Interestingly the use of many bilingual Native American “Code Talkers” by the armed forces during WWII was one of the most successful ways the US military had in communicating without fear of the messages being translated. Code talking was actually pioneered by Choctaw Indians in the U.S. Army in WWI.  The later deployment of Code Talkers during WWII were in more significant numbers with Navajo, Cherokee, Choctaw, Lakota, Meskwaki and Comanche GIs using thier unbreakable languages. Some of these service personnel had attended Indian boarding schools but did not loose their native language. It was puzzling for them that the government which had tried to take away their language in school, later gave them a critical role in speaking their language in military operations.  http://www.nmai.si.edu/education/codetalkers/html/chapter3.html


Regarding the exhibit, its Director, Karen Ferlaak, says,  "I was drawn to the subject many years ago but wasn't quite sure how to proceed with an exhibit at first. I decided to let visual art and poetry tell part of the story. Hopefully, it will encourage visitors to explore that part of our history." 

"The artwork featured is bold, provocative, and encompasses themes of pain, alienation, and... healing.The group exhibit showcases work from these Native American artists Laura Youngbird, Felix Youngbird, Steve Premo, Chholing Taha, Bobby Martin, and boarding school survivor Sam Hill..." WATTS News, Yas Scrivner.

"First They Cut Your Hair" will be on display at the Edge Gallery from September 7–30 Thursdays, Fridays, and Saturdays from 10AM to 4PM. Admission is free and open to the public. There is a reception for the exhibit on Friday, September 7th from 5PM to 7PM.  Exhibit artist, Chholing Taha, said of the reception in a Facebook post, “Great people, art, and entertainment. The art openings are a great time to meet new friends and visit with a lot of artistic talent.”


Monday, September 4, 2017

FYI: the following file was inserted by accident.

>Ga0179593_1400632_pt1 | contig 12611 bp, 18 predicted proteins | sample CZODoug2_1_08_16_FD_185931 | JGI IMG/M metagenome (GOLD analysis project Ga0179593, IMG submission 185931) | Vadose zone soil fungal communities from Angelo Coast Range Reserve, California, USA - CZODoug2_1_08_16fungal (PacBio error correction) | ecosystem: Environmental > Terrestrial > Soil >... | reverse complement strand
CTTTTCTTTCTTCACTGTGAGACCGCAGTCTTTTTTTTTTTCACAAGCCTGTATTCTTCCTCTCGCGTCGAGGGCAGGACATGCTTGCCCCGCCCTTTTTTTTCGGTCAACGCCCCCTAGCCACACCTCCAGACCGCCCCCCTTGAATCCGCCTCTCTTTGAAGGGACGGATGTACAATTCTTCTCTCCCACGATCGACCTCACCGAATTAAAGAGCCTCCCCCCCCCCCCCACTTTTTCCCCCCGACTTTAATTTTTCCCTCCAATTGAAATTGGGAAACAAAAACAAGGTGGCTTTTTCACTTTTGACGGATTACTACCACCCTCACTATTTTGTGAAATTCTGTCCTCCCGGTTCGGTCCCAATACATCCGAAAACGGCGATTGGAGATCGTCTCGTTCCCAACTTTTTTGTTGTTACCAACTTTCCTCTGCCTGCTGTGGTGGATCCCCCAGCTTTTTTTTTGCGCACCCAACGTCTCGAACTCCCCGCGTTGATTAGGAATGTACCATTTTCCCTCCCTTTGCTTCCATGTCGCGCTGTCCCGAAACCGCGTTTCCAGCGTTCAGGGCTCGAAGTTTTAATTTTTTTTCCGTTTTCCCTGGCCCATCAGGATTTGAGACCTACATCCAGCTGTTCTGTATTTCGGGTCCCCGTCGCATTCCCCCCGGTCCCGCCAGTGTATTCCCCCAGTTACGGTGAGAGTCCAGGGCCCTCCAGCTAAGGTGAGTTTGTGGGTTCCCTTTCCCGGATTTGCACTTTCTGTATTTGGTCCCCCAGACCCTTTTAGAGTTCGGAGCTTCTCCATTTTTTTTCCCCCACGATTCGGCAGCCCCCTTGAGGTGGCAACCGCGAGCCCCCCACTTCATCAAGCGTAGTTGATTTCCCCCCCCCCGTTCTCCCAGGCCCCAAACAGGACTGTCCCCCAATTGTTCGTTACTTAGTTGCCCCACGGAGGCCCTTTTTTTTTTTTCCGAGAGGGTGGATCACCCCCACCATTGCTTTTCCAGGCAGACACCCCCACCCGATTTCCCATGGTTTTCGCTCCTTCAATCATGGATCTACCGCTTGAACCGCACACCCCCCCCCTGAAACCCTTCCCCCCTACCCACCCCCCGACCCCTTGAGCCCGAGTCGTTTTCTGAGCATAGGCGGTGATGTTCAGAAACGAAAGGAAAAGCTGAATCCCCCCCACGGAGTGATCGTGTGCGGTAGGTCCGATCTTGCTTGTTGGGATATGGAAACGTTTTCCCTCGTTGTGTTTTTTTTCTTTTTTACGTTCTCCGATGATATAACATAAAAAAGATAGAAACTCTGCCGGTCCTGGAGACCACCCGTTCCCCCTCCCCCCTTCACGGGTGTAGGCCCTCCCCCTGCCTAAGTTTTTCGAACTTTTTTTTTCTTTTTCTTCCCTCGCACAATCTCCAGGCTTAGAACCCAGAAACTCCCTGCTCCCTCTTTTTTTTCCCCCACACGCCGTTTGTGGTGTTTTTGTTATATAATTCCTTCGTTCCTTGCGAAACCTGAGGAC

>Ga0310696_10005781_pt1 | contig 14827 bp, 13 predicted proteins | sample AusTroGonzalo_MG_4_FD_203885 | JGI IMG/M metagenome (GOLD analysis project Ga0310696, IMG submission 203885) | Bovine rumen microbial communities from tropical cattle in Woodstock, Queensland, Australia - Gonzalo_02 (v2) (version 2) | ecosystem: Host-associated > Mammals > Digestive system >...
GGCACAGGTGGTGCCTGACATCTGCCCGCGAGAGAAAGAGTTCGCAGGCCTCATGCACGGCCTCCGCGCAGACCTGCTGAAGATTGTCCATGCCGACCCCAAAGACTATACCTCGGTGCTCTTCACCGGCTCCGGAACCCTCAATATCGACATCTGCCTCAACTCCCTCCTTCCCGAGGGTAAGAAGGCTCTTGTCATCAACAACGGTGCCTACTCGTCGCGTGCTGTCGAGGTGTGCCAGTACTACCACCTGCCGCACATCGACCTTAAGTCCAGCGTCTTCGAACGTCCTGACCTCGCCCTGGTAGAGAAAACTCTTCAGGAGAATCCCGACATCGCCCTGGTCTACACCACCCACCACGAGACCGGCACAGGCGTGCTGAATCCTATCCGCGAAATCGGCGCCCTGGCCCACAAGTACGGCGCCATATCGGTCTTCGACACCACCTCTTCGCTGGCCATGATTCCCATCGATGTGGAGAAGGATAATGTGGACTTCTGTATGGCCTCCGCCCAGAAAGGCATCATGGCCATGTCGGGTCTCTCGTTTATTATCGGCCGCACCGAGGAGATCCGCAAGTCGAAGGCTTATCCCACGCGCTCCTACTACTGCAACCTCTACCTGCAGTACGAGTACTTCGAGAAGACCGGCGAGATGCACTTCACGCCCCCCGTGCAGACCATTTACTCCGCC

Gable and MacDonald Team up for “San Francisco” the September Film Classic in Bigfork

Take two stars like Gable and MacDonald then add Spencer Tracy to the mix for creating the "first" disaster film about of the San Francisco earthquake and you have a super 1930's movie.  It is titled "San Francisco" and is one of MGM’s best movies of 1936. It had seven Oscar nominations, and one win for sound recording.  The movie made $5 million total, with over $2 million in profits. That’s a blockbuster in star-power, money-power, and quality. It had lots of singing, a great love story, and action. I can’t figure anything more a movie “goer” of the period could want or need. This movie was before computerized effects, so they had to make some of the sets that would shake, rattle, and roll just like an earthquake. There was also a great ending in the original release that later releases unfortunately omitted because management thought it dated the film. The movie will be shown Thursday, September 14th in Bigfork on the big screen of the Edge Center by Jack Nachbar.  It will be accompanied by Jack’s presentation providing a better understanding of the film and the time period of the picture's release.

The plot doesn’t need much description except to say Clark Gable was the bad guy, Spencer Tracy is a priest (sound familiar), and MacDonald an aspiring and very talented young singer. There is a lot between the beginning and end of the film that you’ll just have to come and see it to appreciate. It will be great to just see how much Hollywood could do with a “disaster film” and not have computer effects to help the action.

William Clark Gable (1901-1960) was a heart-breaker with the ladies on and off the sets of movies. But he did not like his leading lady in this film Jeanette MacDonald very much. Regardless, the film got made with great results and a few pranks by Gable at MacDonald’s expense. And in fact, it was MacDonald that wanted Gable for the part in the first place.

Gable started his career in silent films as an extra and his good looks and “bad-guy” persona did him well in the “talkies.” He had three Oscar nominations and won once for “It Happened One Night”.  He was a success on and off the stage. He is considered one of the most consistently good investments in films. Off stage he was loved by his fans and has the distinction of being the last star to play opposite Marilyn Monroe.  In Quigley's publishing annual Top Ten Money Makers Poll he appeared 16 times and was named seventh-greatest male star of American Classic cinema by the American Film Institute.

Jeanette Anna Macdonald (1903-1965) was an American singer and actress who is best remembered for her musicals of the 1930's singing opposite the likes of Maurice Chevalier and Nelson Eddy.  She stared in 29 feature films in the 30's and 40's and recorded numerous songs. Her films were nominated four times for best picture Oscars.

Nelson Eddy is most often thought of singing opposite Jeanette in movies, but was not available for “San Francisco” so she picked Gable as her choice for leading man in this disaster movie.